“The ambulance hadn’t arrived yet, and she was going to give birth right there on the ground,” Mr. Druhora said in a phone call. “And that was our introduction to Moria. That was the first thing the students saw when they walked in. I remember one of the guards turning to us and saying ‘welcome to Moria.’ And I looked at the students, they looked at me. We didn’t say anything. We knew that we were in over our heads.”
Mr. Druhora is a film producer and lecturer at the University of Southern California Viterbi School of Engineering who documented the experience in a new film, ‘Lives Not Grades.’ The hour-long documentary follows a multidisciplinary course on solving global challenges with engineering, design and storytelling that Mr. Druhora co-founded at USC with Professors Burcin Becerik-Gerber, David Gerber and Brad Cracchiola, all of whom are co-producers of the film.
The film captures moments from course in which students create products that solve real-world problems. Thirty-four students divided into five teams, each developing a product of their invention. They traveled to Moria, on the island of Lesbos in Greece, to conduct field research just months before the camp burned down.
Moria was designed for 3000 people, but was overcrowded with as many as 20,000 occupants in 2020 before it burned. ‘Lives Not Grades’ opens on footage of the civil war in Syria, the source of most of the camp’s refugees. In 2018, when Moria had just 7000 occupants, double its intended capacity, the camp was denounced as a humanitarian crisis. Human Rights Watch called it an ‘open-air prison.’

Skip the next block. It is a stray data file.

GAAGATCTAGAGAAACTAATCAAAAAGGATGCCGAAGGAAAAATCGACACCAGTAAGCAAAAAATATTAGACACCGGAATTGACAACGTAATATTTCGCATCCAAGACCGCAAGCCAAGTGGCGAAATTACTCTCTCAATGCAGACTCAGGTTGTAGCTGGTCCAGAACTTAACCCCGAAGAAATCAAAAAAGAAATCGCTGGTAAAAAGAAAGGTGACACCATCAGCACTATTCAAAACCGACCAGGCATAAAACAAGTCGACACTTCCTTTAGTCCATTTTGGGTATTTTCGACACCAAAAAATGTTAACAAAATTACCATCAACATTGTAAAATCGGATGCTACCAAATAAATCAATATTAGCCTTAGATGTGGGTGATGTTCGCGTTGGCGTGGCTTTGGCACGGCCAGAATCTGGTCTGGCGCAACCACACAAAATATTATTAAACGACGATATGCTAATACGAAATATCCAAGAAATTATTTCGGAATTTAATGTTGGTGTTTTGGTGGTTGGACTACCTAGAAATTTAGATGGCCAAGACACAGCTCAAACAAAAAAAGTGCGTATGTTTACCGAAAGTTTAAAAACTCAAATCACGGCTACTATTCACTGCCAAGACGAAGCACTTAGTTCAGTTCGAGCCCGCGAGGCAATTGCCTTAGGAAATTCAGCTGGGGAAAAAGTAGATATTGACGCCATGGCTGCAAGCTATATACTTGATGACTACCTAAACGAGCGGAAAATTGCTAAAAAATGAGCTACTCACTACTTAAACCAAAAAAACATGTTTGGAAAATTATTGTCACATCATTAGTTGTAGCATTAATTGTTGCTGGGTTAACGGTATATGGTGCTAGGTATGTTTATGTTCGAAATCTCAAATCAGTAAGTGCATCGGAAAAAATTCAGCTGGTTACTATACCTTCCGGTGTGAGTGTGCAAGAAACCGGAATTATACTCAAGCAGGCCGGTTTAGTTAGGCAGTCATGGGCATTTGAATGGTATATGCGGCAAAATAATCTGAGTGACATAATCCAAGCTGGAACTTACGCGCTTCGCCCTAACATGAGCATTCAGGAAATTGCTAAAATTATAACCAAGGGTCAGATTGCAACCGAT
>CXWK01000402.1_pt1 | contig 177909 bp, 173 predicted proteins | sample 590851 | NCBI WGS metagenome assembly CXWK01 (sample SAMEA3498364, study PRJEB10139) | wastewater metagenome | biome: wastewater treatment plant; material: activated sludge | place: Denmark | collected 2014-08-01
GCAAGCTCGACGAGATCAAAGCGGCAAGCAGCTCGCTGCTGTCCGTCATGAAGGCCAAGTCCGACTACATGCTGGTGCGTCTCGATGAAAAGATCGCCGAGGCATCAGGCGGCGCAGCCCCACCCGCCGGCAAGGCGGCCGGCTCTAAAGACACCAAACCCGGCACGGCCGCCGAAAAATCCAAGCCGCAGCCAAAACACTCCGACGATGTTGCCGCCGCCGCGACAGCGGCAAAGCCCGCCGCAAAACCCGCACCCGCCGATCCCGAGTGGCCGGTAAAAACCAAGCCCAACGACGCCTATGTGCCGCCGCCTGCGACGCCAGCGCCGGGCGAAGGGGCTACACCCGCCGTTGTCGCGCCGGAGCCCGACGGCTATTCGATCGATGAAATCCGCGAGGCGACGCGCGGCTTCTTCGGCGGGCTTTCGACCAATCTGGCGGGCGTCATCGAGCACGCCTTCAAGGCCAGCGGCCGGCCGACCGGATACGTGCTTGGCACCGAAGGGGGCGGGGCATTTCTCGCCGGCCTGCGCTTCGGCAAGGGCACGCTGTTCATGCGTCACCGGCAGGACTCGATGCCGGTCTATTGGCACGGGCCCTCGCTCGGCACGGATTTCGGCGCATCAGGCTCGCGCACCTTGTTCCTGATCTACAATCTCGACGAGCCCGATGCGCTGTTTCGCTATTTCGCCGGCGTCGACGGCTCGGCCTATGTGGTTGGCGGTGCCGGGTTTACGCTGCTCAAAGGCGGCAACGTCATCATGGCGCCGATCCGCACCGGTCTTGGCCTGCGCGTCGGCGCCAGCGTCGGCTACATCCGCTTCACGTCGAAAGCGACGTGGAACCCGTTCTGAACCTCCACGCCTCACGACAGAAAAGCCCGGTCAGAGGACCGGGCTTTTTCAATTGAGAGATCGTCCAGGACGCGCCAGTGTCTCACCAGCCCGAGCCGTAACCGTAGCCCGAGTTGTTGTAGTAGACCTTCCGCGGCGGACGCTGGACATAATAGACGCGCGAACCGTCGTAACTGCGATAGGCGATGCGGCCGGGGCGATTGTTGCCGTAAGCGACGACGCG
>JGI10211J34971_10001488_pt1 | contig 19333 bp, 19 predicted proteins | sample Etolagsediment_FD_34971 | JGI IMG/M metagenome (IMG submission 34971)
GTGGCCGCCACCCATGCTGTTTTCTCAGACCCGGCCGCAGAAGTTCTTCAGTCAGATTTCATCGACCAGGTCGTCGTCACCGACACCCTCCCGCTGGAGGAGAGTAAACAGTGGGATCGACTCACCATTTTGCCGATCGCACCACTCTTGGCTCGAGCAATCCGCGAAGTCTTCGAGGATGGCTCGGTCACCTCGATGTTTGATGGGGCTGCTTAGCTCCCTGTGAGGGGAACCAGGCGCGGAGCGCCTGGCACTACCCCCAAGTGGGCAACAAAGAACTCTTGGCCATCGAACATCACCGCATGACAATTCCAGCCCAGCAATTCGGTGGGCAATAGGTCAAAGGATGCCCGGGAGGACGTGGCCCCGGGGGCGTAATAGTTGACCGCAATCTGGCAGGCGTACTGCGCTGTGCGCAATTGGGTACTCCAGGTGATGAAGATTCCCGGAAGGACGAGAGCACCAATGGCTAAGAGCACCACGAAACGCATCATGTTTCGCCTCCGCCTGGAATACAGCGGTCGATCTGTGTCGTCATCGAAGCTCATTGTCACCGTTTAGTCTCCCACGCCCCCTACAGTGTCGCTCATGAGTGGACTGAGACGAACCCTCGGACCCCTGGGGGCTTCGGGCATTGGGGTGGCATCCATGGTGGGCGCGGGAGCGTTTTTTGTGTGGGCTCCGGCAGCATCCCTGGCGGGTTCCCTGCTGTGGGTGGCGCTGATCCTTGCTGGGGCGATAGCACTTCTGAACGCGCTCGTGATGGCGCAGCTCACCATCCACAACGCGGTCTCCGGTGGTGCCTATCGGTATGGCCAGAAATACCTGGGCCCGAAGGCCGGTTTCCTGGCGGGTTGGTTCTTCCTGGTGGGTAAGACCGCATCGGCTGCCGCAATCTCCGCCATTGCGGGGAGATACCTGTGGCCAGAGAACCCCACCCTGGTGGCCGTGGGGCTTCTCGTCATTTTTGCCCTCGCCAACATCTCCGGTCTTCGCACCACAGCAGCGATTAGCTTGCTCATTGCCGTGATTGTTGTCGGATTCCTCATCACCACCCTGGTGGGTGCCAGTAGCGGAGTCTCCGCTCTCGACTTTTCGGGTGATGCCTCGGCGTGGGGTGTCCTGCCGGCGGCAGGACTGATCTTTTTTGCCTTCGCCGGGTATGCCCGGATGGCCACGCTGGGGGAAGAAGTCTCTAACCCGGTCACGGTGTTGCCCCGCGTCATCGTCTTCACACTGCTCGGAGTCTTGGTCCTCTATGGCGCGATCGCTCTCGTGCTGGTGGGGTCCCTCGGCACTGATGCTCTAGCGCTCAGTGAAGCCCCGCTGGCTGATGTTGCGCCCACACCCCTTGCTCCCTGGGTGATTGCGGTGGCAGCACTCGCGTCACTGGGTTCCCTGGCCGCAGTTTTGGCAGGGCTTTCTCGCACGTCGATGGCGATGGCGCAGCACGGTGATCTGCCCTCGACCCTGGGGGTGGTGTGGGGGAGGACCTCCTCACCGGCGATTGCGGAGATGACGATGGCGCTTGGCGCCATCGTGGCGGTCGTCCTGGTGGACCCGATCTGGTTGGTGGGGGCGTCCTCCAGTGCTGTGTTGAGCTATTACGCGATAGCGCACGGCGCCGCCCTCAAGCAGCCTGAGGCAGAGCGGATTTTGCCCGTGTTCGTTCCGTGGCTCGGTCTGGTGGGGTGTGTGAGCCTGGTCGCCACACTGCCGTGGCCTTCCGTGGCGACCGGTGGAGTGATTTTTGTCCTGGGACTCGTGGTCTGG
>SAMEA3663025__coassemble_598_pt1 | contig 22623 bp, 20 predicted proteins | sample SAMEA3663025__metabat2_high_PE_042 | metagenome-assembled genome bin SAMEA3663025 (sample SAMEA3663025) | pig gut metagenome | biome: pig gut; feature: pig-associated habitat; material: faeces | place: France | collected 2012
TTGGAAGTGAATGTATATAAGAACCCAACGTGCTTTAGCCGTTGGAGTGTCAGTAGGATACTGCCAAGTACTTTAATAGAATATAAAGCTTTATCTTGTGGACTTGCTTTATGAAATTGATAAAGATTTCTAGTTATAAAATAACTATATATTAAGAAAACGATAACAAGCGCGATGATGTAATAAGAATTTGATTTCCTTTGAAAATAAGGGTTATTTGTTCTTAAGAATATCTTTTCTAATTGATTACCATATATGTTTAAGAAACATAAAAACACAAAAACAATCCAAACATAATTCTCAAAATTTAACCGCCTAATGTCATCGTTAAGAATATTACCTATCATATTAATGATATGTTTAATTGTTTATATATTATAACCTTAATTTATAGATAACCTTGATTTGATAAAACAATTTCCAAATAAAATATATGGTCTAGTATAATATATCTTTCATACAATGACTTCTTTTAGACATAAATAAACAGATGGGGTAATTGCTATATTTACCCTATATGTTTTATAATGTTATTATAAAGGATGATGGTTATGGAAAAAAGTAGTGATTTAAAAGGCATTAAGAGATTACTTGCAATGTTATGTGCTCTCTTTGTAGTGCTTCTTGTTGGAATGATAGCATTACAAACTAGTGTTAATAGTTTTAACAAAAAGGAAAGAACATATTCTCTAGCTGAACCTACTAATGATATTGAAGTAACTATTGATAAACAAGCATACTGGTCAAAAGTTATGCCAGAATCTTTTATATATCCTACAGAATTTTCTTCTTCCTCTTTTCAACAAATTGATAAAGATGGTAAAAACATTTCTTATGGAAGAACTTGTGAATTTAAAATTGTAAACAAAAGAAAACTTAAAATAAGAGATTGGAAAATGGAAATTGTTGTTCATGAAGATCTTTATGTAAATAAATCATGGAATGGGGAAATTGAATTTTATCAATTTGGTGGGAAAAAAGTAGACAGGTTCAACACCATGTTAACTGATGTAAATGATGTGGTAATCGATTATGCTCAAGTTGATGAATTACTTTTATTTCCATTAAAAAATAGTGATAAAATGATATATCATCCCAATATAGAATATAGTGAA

“We have learned that you cannot divorce your emotions from the engineering process. To engineer is human and it involves a human process. And it involves an encounter with pain and brokenness and failure. That’s the lesson, I think, for that student who is learning to embrace failure as part of the process,” Mr. Druhora says.
The film unfolds as scenes from a real-world design process, showing snippets of interviews students conducted to identify needs and refine their designs, both on paper and as prototypes. The teams eventually spun off into startups built around products they developed through the program.
Briefly, the products are an online micro-philanthropy program, the Palmpack air-insulated jacket, the Wewash portable reusable shower, the Waterway water backpack and Safar, a mobile application that supplies information about the camp.
The documentary is available to stream free of charge at LinkTV.